Greenpeace calls for Taiwan to end forced labor on fishing boats

11/19/2020 09:57 PM
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CNA file photo
CNA file photo

Taipei, Nov. 19 (CNA) Greenpeace and 33 other human rights, environmental and labor organizations from around the world on Thursday called on Taiwan's government to initiate reforms to address the "persistent and systemic issues of forced labor" on Taiwan's distant water fishing (DWF) fleets.

The demand comes as fish caught on Taiwan-registered vessels were classified as products of forced labor for the first time this year by the United States Department of Labor in October.

This is further indication that reforms are needed, the coalition said in a statement.

"We call on the Taiwanese government to initiate structural reforms, and ensure fishing vessel owners and seafood traders adhere to all relevant international human rights, labor, and environmental standards," said Greenpeace senior adviser Andy Shen, who added that businesses around the world that source from Taiwanese fishing vessels are watching closely to see how the government in Taiwan responds.

Only when Taiwan's fishing vessel owners adhere to "international human rights, labor and environmental standards" can conditions improve for migrant fishers in the DWF industry, said Shen.

First on the group's list of demands is that all migrant fishermen be protected under Taiwan's Labor Standards Act, which currently excludes them. Being included in the Act will mean they will be entitled to the same rights and protection as Taiwanese fishermen, the coalition said.

Currently, the hiring and management of migrant fishermen is governed through a separate law, and they are under the purview of Taiwan's Fisheries Agency (FA) instead of the Ministry of Labor (MOL).

The agency, however, does not specialize in labor issues, the coalition said. It has also been criticized by human rights groups and advocates for migrants that it mainly looks after the interest of Taiwan's fishing boat owners and fishing industry, which is one of the biggest in the world in terms of number of vessels operating in distant seas, the tens of thousands of migrant workers it employs, and the amount of catch.

Another demand by the coalition is for Taiwan to ratify the Work in Fishing Convention, which are a set of standards for the work agreements, rest periods and living conditions on board the vessels that should be provided to fishermen.

The convention was set up by a United Nations agency and has been ratified by 18 countries so far, including the United Kingdom, France, and the Netherlands.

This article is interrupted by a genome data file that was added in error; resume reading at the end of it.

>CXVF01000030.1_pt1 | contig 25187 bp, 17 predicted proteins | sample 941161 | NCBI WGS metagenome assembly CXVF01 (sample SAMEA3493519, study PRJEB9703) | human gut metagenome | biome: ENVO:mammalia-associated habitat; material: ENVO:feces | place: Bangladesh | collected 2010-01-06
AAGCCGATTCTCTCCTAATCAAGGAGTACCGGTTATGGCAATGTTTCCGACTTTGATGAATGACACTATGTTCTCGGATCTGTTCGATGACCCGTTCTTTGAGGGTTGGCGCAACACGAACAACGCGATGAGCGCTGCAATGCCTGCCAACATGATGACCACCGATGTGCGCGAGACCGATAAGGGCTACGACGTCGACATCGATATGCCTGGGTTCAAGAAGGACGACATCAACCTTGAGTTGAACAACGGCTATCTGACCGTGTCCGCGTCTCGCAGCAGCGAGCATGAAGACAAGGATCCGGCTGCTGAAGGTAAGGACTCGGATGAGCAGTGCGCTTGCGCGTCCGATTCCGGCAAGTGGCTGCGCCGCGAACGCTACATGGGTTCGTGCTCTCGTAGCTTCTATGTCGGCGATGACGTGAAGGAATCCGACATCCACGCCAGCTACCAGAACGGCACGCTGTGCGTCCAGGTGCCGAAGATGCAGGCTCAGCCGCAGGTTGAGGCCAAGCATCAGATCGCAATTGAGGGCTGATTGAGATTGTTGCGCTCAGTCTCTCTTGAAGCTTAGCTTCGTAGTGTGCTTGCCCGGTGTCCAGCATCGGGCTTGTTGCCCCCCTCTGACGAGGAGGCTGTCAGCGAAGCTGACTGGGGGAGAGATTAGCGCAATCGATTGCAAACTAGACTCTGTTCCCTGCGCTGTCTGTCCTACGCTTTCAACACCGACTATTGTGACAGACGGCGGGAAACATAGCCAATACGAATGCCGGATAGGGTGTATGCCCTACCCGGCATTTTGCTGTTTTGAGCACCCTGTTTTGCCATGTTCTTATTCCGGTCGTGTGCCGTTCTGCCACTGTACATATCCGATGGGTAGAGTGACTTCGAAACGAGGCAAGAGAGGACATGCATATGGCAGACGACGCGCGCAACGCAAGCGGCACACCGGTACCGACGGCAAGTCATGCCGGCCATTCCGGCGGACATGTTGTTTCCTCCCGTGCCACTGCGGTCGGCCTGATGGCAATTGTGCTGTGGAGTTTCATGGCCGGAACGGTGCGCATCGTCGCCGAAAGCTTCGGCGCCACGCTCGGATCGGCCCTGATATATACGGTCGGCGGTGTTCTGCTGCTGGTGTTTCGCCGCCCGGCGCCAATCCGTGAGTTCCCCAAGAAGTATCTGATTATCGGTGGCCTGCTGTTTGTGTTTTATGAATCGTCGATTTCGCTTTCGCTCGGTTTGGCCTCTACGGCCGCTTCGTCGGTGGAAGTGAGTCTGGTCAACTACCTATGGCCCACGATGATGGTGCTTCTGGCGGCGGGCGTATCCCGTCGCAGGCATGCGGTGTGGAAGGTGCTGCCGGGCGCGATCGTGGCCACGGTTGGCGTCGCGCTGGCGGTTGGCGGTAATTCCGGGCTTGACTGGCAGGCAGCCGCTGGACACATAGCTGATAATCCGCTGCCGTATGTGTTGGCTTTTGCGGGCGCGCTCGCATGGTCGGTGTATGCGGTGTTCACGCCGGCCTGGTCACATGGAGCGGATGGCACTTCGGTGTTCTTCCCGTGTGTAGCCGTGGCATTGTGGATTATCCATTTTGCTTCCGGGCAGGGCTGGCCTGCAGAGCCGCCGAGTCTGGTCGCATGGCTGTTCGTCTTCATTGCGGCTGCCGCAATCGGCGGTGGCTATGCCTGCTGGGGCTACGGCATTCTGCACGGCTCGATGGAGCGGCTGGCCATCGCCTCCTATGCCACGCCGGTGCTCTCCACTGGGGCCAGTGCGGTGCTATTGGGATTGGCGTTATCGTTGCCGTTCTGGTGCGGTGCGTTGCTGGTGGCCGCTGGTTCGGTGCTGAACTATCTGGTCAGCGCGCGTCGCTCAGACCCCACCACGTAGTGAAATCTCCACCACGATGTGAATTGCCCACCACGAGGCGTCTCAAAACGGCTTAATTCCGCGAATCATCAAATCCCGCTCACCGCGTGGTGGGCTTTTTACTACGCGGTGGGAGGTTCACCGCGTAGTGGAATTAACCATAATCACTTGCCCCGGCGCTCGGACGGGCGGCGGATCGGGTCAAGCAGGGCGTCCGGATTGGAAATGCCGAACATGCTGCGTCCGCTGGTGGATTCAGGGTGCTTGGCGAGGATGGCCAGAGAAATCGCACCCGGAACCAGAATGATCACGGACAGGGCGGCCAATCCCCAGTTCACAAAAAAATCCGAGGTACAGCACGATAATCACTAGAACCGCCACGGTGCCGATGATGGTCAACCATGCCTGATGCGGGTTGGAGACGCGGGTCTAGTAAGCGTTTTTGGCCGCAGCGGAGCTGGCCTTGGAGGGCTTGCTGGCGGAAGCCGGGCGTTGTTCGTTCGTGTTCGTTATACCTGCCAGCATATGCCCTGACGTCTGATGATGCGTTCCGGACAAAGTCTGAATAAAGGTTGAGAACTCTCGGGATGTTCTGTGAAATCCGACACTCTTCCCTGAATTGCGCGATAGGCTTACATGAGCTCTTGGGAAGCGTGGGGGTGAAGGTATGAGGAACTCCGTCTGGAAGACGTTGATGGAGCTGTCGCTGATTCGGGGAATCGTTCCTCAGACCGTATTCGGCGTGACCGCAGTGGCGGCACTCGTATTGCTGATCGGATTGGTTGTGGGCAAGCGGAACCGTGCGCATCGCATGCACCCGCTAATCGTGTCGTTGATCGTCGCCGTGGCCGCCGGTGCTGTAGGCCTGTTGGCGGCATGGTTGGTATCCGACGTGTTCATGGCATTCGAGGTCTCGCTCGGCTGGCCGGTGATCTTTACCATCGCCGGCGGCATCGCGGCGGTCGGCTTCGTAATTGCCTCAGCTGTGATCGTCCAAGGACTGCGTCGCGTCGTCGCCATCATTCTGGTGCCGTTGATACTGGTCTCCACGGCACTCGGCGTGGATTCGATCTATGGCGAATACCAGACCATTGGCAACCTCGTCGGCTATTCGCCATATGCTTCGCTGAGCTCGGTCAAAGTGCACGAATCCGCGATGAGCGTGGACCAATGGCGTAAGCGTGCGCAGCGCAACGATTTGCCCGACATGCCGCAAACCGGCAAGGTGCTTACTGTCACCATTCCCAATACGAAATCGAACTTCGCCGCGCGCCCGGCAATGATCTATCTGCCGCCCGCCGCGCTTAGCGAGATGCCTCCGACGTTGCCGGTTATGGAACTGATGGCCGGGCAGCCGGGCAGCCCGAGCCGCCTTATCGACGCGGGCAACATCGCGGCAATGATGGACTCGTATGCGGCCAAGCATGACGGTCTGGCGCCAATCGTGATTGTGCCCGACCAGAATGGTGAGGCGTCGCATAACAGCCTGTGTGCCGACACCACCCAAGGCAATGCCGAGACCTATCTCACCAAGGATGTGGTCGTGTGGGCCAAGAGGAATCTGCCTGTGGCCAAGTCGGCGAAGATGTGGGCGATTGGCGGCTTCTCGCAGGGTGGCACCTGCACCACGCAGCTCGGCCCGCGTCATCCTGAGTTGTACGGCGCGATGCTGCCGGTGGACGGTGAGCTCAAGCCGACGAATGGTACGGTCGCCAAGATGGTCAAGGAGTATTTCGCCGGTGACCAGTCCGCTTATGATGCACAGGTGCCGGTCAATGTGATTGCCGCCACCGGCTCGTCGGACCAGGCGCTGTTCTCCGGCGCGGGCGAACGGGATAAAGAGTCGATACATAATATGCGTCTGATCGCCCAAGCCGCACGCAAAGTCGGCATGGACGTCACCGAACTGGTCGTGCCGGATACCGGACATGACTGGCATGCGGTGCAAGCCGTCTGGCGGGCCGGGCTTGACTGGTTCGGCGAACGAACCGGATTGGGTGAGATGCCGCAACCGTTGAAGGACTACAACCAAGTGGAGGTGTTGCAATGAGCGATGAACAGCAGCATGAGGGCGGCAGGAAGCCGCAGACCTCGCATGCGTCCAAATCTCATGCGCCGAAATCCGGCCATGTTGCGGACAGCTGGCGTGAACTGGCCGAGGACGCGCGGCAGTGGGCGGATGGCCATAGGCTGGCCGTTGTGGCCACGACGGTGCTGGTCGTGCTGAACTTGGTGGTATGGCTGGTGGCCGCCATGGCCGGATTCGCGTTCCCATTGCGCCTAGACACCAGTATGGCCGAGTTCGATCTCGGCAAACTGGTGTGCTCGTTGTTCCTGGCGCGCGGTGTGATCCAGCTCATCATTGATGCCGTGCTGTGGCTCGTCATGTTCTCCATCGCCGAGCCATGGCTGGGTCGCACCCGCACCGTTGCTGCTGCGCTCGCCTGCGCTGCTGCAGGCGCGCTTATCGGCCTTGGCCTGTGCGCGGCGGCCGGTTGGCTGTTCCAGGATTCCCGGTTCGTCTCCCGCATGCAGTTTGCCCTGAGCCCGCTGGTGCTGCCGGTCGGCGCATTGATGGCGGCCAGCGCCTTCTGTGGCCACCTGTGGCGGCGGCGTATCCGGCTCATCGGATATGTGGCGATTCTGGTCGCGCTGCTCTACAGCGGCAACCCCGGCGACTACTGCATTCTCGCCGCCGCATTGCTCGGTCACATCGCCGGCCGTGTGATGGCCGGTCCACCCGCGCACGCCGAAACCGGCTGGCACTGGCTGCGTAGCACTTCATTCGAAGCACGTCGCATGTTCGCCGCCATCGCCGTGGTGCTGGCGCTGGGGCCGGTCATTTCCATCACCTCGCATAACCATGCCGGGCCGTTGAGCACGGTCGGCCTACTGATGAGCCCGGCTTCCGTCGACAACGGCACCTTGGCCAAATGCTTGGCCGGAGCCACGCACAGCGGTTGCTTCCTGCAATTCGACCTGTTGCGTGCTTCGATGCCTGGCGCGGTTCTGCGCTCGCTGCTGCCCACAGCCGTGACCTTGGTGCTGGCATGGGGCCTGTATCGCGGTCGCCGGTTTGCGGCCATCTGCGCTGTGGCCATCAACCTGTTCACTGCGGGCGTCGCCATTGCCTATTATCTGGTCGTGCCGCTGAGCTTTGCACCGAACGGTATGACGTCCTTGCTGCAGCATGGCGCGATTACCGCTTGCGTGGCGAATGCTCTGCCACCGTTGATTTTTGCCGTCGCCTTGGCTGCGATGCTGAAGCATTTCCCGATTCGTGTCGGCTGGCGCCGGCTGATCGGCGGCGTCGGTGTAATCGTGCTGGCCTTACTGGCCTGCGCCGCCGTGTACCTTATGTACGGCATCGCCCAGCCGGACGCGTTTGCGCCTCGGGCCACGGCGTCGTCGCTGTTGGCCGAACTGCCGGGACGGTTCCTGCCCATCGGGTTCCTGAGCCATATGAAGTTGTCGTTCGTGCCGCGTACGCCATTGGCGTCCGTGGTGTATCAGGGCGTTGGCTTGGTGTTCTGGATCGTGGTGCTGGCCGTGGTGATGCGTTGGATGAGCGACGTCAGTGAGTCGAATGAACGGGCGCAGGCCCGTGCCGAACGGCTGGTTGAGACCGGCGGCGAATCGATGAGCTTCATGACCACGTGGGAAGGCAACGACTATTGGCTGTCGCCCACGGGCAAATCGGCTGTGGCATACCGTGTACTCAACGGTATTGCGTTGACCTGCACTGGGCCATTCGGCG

Other demands include increasing the frequency and reliability of inspections for fishing vessels, as well as abolishing the practice of allowing Taiwanese boats to register in other countries that have looser labor laws, a practice known as flying flags of convenience.

The coalition is also calling for increased transparency by having 100 percent observer coverage on DWF vessels, either through using electronic catch monitoring cameras and sensors or having a specialist on board.

The observer's job is to monitor whether there are violations to working conditions or the quantity and types of fish caught on the vessel. Currently, only 10 percent of Taiwanese DWF vessels have observers on board, according to the statement.

The list of demands have been sent to the Executive Yuan, MOL and FA, the coalition said.

It has also been sent to the U.S. Department of Labor, which welcomed the recommendations and said it would use them in its engagement with Taiwan's government on this matter in the future, according to the coalition.

In response to the coalition's demands, Hsieh Chien-chien (謝倩 蒨), director-general of the MOL's Department of Labor Standards and Equal Employment, said that the management of migrant fishermen was the responsibility of the Fisheries Agency.

The FA said in a statement that it was willing to listen to the recommendations of NGOs and has continued to discuss these topics with related groups.

It said the agency will increase checks on migrant fishermen to ensure that their salaries are paid in full without illegal deductions, and that improvements are made to their working hours and living conditions.

(By Chiang Yi-ching)

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